What could happen in the future?
  • Sea level is likely to continue to rise at an accelerated rate with an associated increase in flood and coastal erosion risks to ports and coastal infrastructure.
  • Increased frequency and severity of storms is anticipated to result in increased disruption to shipping affecting port operations, and greater costs for operation and maintenance of marine structures.
  • Increased need for forecasting and early warning systems to manage marine risk, for example ferry services, and operation and maintenance of marine infrastructure.
  • The trans-Arctic shipping route, currently only navigable during summers with limited ice sheet extent, could be navigable four to eight months of the year by 2100.
  • Increasing seawater temperatures, particularly in semi-enclosed shallow coastal areas such as estuaries, are expected to affect the design and licensing of cooling and wastewater discharge systems.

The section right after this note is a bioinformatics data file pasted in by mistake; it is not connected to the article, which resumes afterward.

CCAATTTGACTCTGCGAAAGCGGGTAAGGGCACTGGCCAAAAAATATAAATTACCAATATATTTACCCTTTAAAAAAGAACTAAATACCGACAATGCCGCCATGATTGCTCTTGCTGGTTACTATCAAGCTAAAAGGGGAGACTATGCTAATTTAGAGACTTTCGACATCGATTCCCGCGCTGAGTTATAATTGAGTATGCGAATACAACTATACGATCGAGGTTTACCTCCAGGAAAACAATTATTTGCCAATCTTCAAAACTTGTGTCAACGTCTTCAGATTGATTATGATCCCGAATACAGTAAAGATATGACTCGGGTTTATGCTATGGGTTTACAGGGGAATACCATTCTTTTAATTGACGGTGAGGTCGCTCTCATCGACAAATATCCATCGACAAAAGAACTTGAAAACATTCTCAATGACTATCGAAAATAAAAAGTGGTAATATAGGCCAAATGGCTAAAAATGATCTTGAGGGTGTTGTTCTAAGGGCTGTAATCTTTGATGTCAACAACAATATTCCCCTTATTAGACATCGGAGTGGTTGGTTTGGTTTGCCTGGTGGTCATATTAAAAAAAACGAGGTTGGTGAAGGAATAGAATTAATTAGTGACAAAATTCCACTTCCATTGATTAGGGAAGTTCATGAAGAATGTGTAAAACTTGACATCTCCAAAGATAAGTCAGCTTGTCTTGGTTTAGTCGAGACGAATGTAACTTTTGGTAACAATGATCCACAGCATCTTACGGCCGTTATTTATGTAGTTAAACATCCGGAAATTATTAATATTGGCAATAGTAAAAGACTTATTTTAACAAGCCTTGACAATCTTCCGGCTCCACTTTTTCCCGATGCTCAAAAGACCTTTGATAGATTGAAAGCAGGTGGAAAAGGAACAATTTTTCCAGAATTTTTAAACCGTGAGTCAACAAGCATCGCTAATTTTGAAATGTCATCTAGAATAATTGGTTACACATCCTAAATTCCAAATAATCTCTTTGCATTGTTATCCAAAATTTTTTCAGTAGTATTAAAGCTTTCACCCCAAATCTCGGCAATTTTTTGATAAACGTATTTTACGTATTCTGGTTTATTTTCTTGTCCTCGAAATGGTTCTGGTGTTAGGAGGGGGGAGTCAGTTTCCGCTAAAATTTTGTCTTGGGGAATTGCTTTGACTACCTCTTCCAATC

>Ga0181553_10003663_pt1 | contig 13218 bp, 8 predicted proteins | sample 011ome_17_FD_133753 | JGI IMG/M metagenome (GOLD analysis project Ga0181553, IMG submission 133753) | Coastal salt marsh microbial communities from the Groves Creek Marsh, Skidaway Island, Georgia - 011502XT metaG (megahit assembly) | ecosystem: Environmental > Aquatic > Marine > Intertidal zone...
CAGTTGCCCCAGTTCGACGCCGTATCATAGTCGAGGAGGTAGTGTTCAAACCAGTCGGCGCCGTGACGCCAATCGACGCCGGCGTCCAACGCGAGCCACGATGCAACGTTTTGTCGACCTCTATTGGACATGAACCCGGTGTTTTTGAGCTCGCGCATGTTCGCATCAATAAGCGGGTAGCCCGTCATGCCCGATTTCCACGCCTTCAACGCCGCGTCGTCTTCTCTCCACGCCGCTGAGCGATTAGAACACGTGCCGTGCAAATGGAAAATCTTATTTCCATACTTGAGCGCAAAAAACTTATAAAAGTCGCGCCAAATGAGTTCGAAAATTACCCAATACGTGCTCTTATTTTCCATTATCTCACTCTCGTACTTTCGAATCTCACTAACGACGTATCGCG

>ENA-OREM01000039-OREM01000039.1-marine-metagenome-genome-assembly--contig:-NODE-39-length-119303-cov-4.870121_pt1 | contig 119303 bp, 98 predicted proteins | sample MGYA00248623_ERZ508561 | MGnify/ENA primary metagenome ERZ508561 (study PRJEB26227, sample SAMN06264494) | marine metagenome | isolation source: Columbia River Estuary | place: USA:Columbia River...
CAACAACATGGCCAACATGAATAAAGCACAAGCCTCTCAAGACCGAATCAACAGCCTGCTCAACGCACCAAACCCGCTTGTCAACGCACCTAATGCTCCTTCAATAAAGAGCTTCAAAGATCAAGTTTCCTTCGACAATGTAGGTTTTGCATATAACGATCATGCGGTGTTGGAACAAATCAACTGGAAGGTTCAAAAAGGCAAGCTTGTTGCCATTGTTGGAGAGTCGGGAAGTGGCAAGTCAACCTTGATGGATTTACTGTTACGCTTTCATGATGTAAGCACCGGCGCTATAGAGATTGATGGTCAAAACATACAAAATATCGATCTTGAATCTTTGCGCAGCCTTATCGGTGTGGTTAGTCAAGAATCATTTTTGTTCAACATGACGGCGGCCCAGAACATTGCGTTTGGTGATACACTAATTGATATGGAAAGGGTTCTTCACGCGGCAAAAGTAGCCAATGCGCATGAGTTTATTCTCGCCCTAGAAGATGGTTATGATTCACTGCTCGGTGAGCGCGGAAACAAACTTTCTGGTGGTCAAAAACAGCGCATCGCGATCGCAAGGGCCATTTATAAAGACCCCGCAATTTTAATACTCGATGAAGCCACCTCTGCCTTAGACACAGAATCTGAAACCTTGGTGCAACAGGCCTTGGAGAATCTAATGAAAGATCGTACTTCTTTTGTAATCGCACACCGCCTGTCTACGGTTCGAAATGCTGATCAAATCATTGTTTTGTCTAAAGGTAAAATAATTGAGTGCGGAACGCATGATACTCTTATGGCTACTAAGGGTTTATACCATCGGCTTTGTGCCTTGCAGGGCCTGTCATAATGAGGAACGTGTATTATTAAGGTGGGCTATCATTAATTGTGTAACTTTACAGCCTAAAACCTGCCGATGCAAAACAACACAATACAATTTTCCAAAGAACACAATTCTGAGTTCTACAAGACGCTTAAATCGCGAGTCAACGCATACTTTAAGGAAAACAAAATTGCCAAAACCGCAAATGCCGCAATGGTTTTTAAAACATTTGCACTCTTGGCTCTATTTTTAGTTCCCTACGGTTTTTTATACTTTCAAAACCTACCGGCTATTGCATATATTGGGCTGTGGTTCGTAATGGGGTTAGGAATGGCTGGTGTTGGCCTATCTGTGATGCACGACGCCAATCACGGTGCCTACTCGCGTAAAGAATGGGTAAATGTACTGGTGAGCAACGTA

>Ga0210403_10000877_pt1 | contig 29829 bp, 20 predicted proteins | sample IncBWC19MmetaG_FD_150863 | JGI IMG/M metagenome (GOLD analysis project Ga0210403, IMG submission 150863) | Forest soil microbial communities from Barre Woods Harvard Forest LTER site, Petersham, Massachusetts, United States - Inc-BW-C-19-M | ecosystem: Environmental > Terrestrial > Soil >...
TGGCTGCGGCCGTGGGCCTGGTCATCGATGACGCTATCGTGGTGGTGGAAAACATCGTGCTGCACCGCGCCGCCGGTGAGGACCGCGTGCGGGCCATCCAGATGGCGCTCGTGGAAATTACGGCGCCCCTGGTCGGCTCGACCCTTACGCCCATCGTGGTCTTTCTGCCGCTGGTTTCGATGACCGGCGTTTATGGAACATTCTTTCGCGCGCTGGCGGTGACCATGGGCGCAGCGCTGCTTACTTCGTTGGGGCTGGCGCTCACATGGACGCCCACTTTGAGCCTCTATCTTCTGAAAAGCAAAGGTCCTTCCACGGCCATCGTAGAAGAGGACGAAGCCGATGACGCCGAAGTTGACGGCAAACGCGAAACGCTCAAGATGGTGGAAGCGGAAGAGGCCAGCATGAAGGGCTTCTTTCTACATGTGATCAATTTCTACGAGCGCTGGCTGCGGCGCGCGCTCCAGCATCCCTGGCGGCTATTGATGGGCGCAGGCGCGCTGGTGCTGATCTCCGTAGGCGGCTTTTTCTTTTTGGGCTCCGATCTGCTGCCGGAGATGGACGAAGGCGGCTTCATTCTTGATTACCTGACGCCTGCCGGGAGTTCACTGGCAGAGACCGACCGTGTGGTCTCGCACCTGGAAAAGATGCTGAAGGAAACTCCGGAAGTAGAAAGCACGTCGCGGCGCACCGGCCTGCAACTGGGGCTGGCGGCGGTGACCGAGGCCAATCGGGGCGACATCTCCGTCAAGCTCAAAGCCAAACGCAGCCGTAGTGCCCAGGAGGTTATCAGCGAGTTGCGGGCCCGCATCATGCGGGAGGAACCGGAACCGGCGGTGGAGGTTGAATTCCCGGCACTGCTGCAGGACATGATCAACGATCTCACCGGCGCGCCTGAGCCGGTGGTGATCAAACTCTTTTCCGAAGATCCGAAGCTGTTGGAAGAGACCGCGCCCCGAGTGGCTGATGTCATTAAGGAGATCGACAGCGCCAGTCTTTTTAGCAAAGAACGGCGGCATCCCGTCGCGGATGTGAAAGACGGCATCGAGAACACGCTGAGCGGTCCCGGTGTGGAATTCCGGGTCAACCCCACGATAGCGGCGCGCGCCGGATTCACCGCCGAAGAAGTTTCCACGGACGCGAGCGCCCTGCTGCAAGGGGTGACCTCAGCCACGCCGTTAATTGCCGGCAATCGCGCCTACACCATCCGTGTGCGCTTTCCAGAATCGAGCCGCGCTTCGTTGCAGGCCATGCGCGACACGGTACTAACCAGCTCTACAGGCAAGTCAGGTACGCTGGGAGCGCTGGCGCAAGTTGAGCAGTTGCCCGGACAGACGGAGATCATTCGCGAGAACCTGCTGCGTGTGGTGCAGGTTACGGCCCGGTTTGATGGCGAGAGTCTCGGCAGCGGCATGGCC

Low evidence, medium agreement

Confidence with regards to assessments of potential future impacts to coastal and marine transport and infrastructure is intrinsically linked to the robustness of future climate change projections. For sea-level rise, projections have relatively high levels of confidence irrespective of emission scenario and there is a recognition of reductions in sea-ice extents and sea-surface temperatures. Conversely, while industry is aware of the broad risks associated with climate change, confidence in the projected future patterns of some impacts (including changes to storms and waves) remains low, with significant spatial variability and conflicting model simulations. Notwithstanding that low confidence, with significantly more of our energy infrastructure in the marine environment, including offshore windfarms, tide and wave power generators, electricity transmission infrastructure as well as telecommunications cables, the risk of climate-related damage is expected to increase.